Famous Dachshunds in Fiction

Dachshunds are a full-blown cultural phenomenon. Maybe it’s their adorable and unique body shape, or maybe it’s their spunky personalities – but they’re everywhere.

Dachshunds in LiteratureOne of the earliest representations of the dachshund in modern memory, before they became as popular as they are today, was the 1966 film “The Ugly Dachshund.” The movie did a great job of depicting the simultaneously adorable and completely devilish personalities that dachshunds are known to possess – but movies aren’t the only place where you’ll find these mischievous little canines. There are several books that do a marvelous job showing off how special dachshunds are.

First up is the adorably named children’s book “Pretzel” written by Margret Rey. The story is about a dachshund named Pretzel, who is the longest dachshund in the world, according to the New York Public Library’s review! Pretzel does his best to win the affections of another little doxie across the street named Greta.

Next up is “Whistle for Willie” by Ezra Jack Keats. Willie’s human, Peter, tries to play tricks on him by whistling for him while hiding in a box. But does Willie fall for it?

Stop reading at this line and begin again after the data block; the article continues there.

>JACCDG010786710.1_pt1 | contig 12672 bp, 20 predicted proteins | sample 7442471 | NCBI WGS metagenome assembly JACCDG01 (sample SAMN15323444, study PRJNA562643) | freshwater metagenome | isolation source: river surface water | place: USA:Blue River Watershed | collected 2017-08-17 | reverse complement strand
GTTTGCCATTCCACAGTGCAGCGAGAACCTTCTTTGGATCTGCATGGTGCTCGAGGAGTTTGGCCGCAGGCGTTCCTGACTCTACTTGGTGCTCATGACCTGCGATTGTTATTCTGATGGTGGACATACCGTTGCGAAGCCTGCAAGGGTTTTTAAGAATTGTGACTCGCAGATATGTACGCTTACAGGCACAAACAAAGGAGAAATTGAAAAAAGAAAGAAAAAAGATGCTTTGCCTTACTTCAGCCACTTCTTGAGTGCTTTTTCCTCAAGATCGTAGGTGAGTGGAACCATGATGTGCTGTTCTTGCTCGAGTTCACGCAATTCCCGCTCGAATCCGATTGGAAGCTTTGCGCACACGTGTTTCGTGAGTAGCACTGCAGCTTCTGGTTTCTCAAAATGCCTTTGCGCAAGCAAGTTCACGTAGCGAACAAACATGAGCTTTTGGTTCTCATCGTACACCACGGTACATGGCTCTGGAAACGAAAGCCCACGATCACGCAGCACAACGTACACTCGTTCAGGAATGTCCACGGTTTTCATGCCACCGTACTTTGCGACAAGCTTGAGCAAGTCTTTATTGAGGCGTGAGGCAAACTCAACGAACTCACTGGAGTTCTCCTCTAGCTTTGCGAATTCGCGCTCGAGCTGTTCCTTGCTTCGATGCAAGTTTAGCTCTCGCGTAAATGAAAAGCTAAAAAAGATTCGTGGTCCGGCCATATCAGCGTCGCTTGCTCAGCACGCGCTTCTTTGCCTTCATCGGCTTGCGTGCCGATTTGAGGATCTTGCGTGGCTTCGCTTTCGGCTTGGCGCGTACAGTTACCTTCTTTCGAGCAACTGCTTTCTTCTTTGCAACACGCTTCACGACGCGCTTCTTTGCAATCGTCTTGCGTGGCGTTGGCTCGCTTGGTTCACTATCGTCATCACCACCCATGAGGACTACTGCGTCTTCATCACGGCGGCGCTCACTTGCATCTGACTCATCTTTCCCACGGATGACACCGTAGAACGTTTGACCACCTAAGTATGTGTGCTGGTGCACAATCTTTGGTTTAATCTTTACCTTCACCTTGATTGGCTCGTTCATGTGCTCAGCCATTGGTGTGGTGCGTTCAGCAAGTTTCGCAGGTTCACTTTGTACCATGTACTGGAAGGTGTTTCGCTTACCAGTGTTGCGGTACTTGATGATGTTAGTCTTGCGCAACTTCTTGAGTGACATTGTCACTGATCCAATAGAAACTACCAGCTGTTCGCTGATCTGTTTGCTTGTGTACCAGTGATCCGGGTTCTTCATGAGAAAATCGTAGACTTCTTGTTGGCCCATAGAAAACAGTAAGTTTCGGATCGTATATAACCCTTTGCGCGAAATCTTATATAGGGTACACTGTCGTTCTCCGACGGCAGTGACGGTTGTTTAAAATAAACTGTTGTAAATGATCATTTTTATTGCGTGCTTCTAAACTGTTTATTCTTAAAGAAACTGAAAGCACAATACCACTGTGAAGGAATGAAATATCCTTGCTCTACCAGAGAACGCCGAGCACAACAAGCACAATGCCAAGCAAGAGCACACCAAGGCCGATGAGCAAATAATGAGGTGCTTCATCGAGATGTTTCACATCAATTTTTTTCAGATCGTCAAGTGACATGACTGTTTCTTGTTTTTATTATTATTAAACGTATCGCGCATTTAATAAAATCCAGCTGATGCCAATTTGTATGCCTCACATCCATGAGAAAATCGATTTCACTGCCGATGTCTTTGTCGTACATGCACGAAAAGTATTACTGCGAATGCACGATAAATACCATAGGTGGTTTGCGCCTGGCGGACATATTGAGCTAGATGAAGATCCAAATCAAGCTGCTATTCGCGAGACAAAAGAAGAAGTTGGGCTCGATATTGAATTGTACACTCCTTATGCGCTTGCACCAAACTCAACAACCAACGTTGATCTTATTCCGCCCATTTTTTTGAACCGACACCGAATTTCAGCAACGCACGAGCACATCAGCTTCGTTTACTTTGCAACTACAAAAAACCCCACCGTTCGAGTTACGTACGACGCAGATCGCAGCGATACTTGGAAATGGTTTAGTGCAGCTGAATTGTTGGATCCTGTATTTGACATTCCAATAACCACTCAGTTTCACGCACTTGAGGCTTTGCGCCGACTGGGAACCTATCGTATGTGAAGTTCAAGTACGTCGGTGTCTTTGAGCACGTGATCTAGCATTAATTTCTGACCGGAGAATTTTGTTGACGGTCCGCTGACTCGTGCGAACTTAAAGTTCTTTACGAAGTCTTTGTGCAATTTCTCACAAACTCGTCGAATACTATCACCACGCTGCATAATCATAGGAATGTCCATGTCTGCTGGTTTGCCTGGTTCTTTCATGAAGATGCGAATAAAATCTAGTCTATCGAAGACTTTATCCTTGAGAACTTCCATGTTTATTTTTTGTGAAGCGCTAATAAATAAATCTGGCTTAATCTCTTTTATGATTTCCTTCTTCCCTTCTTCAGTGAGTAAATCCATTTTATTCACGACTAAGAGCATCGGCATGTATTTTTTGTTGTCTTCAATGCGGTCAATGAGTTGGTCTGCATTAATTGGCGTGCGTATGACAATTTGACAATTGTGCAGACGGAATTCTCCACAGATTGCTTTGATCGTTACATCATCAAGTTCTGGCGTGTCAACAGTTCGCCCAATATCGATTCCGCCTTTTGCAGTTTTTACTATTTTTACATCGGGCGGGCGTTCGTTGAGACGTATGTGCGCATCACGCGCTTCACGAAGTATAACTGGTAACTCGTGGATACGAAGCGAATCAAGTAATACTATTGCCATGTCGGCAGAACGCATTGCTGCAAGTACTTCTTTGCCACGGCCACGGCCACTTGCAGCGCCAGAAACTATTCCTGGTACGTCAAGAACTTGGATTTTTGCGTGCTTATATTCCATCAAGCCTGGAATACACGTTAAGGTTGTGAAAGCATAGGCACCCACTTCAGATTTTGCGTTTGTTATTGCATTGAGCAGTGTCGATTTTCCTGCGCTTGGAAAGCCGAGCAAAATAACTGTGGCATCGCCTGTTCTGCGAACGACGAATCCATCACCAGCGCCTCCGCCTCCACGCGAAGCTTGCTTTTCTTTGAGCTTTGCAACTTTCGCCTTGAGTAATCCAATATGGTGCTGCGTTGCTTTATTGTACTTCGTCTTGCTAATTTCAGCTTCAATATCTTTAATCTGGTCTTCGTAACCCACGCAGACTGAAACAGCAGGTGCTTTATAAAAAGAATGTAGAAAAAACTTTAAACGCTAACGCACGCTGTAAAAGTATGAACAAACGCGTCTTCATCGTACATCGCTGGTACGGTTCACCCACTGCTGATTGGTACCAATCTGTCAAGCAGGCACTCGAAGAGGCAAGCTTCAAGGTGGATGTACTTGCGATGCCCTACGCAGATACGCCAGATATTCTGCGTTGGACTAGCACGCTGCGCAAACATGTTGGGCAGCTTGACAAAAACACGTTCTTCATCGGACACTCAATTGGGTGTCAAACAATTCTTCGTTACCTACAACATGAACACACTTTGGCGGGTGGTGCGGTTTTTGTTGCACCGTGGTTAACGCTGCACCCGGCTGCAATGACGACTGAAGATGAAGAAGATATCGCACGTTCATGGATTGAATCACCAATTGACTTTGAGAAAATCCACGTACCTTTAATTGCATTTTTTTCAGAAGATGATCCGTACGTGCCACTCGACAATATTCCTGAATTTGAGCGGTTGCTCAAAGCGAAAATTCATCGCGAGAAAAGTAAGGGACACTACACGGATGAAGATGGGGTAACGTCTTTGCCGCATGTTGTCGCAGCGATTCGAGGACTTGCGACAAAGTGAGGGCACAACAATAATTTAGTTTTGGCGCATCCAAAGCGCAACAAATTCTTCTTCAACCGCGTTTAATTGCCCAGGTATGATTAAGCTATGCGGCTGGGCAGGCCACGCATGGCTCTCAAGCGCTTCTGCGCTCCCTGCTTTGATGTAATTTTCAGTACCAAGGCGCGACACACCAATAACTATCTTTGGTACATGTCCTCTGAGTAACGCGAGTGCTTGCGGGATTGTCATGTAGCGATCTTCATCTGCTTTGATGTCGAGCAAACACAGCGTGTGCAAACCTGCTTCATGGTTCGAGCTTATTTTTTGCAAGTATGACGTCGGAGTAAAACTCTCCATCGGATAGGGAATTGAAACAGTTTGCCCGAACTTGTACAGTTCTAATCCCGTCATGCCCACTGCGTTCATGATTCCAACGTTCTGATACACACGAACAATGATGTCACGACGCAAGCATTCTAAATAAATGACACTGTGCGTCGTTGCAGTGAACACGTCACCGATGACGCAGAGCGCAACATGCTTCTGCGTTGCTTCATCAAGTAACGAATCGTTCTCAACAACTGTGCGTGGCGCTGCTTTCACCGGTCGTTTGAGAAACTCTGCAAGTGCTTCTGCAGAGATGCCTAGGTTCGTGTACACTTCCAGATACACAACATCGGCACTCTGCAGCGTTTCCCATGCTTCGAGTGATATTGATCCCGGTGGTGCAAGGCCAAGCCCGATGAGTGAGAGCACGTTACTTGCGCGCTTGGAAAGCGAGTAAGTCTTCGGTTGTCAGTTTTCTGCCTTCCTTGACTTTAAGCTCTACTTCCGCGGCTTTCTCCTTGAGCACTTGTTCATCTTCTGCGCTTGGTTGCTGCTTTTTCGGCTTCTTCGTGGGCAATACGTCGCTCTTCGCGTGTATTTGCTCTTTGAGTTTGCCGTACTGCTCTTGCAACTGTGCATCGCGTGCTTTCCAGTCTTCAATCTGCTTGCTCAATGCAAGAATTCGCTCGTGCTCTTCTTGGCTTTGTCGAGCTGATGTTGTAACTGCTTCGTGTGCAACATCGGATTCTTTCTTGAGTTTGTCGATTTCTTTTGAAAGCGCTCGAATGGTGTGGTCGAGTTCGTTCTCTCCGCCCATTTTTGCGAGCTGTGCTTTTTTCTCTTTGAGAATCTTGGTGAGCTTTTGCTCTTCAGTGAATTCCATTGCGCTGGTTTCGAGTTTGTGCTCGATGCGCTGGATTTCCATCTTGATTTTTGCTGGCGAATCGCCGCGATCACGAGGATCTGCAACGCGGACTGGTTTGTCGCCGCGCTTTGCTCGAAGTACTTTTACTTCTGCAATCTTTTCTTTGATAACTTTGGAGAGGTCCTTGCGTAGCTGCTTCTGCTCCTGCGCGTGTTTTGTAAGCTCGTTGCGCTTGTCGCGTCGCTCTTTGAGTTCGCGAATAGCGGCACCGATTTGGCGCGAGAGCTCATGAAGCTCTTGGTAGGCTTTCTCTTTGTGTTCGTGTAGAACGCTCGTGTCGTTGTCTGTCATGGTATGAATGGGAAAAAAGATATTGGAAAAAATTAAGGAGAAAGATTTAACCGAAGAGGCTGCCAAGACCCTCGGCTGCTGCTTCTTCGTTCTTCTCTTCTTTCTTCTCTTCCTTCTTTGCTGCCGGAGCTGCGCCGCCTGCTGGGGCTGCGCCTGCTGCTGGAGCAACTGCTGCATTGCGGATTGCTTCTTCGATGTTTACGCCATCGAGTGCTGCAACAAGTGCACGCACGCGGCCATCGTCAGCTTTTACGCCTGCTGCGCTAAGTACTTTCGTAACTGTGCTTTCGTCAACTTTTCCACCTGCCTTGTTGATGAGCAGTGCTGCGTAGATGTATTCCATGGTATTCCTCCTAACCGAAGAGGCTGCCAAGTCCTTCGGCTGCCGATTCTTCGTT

“Lumpito and the Painter from Spain” by Monica Kulling has a cover image reminiscent of that classic scene in “The Ugly Dachshund” where the pooches completely destroy the house using art supplies – but this pup might be a little different. In this story inspired by true events, a photographer travels from Italy to France along with his dachshund to meet the famous Picasso, who affectionately named the little pooch “Lumpito.”

For a more adult interpretation, there’s “A Last Goodbye” by J.A. Janice which tells the story of a woman about to be married on Christmas Eve. But before the wedding can take place, the woman’s grandson finds and rescues a dachshund that’s tossed out of a car. The mystery of this dog and the implications of her arrival are the last thing she thinks she needs right now.

For a more complete list of books about dachshunds, check out the full list from the NYPL. And if you’ve been inspired to adopt a dachshund and add the joy of one of these pups to your life, Patti’s Dachshund Farm has new litters of puppies that can’t wait to meet you. To learn more about adopting a pup or the adoption process, call us today at 334-385-2600 or 713-591-7412.